Tuesday 18 August 2009

Is There a Need to Consumerise Mobile Healthcare To Bring It To The Mass Market?

In mature communications markets, mobile healthcare is clearly gaining traction. Operators, device manufacturers and systems integrators are suddenly taking notice of the opportunity inherent in the systemic under-serving of the ageing, chronically-ill and disease transmitting over 50's ;) Youthful cheek aside, ABI Research estimates that there will be 15 million medical devices by 2012 - innovating from legacy mobile units, through to radio pills and smart band aids/plasters. The Wi-fi enabled healthcare product market will be worth an estimated $US4.9 billion in 2014. But how will the mobile healthcare industry come together to realise this growth? The healthcare industry in certain regions has too often been beset with IT project nightmares and an-over centralised approach to innovation. Without standardisation, the embryonic industry has grown with ad-hoc healthcare-specific devices which lack sex appeal and consumer attraction. But now with the hundreds of i-phone healthcare, fitness and wellness apps on hand - is the consumer finally taking control and driving things in the right direction for a mature mass market? With cross-over brands like Nike, Apple and Nintendo muddling the public perception of 'mobile healthcare' is consumer what is really needed for enterprise innovation to really take off as well? Or will consumer dabbling in mobile healthcare and personal health records lead to manipulation of health data, diagnosis and cure? With the FDA looking at the status of healthcare apps on i-phones in particular, i'd be keen to gauge your thoughts....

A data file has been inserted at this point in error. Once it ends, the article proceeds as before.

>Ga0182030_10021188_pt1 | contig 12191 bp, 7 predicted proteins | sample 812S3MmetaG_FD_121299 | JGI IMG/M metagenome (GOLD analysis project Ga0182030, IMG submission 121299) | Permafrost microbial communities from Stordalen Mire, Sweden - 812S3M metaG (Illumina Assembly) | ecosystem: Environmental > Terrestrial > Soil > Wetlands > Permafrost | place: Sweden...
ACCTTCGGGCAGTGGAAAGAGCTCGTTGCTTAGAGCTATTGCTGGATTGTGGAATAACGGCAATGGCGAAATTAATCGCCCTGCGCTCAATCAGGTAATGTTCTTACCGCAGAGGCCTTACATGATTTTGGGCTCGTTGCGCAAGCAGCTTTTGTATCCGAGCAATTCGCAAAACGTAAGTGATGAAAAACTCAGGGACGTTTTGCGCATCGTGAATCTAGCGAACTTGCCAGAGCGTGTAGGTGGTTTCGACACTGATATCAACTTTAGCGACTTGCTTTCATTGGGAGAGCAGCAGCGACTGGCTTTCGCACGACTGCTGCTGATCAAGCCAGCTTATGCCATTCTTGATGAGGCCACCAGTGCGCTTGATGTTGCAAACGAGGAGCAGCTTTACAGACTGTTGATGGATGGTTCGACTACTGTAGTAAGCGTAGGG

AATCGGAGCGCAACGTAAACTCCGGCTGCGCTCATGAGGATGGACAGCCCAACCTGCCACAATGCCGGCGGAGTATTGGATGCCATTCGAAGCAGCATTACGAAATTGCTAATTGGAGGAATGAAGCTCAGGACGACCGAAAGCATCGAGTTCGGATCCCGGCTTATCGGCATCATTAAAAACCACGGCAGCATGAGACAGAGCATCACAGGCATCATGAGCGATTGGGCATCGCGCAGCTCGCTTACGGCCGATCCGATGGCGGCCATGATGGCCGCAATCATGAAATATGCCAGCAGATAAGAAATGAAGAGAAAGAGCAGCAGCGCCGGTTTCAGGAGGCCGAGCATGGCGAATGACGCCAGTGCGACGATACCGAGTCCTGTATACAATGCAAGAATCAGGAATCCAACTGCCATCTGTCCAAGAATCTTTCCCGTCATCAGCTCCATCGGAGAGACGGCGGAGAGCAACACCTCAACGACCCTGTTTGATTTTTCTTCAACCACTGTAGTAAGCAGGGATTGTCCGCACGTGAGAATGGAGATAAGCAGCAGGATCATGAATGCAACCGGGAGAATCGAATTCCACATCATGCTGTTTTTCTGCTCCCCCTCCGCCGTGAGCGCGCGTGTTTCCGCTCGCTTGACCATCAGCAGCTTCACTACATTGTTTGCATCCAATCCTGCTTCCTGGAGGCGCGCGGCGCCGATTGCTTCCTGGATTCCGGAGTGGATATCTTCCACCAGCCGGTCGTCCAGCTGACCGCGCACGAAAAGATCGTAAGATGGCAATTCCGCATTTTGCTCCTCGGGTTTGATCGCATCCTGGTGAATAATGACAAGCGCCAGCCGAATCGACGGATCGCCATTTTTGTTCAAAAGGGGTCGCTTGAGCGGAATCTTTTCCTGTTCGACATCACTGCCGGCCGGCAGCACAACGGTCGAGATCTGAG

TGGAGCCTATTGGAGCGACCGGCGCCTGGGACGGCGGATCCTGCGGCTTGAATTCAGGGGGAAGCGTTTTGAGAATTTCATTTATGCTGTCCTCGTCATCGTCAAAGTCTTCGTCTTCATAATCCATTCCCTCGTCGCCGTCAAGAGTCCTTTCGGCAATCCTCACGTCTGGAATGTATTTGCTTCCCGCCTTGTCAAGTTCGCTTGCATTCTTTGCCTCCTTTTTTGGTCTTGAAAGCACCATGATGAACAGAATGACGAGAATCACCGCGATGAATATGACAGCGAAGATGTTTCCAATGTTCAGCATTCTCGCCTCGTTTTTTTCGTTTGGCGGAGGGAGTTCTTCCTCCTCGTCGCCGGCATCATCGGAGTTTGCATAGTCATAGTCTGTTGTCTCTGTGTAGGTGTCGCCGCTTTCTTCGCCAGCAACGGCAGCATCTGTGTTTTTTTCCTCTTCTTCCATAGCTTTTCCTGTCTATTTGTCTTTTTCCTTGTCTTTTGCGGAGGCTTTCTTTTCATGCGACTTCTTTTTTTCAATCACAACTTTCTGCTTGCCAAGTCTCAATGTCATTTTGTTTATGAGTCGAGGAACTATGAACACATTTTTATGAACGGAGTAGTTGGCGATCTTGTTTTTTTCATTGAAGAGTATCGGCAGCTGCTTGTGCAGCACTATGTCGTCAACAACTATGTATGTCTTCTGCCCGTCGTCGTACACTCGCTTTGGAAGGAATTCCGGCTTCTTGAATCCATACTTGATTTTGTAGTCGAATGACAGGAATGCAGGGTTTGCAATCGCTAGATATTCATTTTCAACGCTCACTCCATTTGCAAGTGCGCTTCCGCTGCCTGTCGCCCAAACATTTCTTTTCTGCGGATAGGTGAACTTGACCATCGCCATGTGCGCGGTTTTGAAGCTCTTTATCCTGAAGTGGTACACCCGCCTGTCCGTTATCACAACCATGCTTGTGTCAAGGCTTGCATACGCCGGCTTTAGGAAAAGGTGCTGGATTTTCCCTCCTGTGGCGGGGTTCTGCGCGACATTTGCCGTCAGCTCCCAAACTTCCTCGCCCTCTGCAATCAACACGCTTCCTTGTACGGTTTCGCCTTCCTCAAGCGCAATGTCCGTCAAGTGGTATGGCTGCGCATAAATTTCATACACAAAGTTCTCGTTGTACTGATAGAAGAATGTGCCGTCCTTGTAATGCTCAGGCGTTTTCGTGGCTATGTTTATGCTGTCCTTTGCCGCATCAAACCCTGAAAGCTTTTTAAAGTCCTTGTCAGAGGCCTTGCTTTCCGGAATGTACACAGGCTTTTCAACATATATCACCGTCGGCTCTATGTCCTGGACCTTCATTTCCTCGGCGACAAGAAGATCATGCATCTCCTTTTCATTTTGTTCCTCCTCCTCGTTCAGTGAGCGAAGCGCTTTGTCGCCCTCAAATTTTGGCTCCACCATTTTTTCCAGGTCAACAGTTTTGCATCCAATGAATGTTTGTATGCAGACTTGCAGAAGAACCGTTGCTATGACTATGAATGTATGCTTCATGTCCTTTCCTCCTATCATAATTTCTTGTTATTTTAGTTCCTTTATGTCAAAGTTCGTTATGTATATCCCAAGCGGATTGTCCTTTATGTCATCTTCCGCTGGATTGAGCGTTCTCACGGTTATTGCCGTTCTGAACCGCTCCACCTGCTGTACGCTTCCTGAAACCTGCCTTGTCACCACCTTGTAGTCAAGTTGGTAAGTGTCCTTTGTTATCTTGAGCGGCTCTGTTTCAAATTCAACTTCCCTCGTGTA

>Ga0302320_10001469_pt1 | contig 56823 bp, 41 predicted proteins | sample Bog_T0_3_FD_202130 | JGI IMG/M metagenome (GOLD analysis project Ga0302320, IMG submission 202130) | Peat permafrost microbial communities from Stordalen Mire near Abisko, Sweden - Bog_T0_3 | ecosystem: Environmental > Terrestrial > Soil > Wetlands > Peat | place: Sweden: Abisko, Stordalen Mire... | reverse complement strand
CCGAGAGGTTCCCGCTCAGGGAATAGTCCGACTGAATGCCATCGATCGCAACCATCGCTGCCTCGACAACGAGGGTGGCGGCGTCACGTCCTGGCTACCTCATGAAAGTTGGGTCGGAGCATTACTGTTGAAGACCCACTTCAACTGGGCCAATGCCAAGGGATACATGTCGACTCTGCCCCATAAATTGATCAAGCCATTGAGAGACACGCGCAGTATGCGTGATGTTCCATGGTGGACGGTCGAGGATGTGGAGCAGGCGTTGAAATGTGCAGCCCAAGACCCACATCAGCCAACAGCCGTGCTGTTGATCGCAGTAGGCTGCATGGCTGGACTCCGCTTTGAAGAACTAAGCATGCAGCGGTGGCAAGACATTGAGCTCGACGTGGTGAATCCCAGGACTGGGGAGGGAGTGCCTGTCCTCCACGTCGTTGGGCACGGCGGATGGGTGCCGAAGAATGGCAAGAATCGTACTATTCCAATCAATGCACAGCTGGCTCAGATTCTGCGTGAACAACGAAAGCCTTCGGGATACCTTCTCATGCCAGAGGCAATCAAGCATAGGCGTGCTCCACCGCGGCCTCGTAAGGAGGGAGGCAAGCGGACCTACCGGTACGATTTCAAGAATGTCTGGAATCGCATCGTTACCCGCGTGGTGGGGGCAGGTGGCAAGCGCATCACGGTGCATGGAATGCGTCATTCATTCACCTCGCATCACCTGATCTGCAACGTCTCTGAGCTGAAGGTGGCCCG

1. Health Monitoring with your Cell Phone

  2. I have to agree. The way medicine has been practiced since Hippocrates is going to change. Just as antibiotics changed the survival rates, so too will the advent of wireless technology. But this will not happen in isolation. Wireless technology needs the internet and it is these two technological advancements that will drive the change. The patient encounter, the diagnostics available to the consumers, the information available to the patients, the development of personalized care based on genetic analysis are all part of what we can expect in the next 10 years. Standardization is necessary but not required.

  3. Security executives from Intel, Equifax and Eastman Kodak are also planning to discuss the topic of consumerization, or the use of consumer-targeted technology in the work environment, during a panel session called “A CISO Perspective,”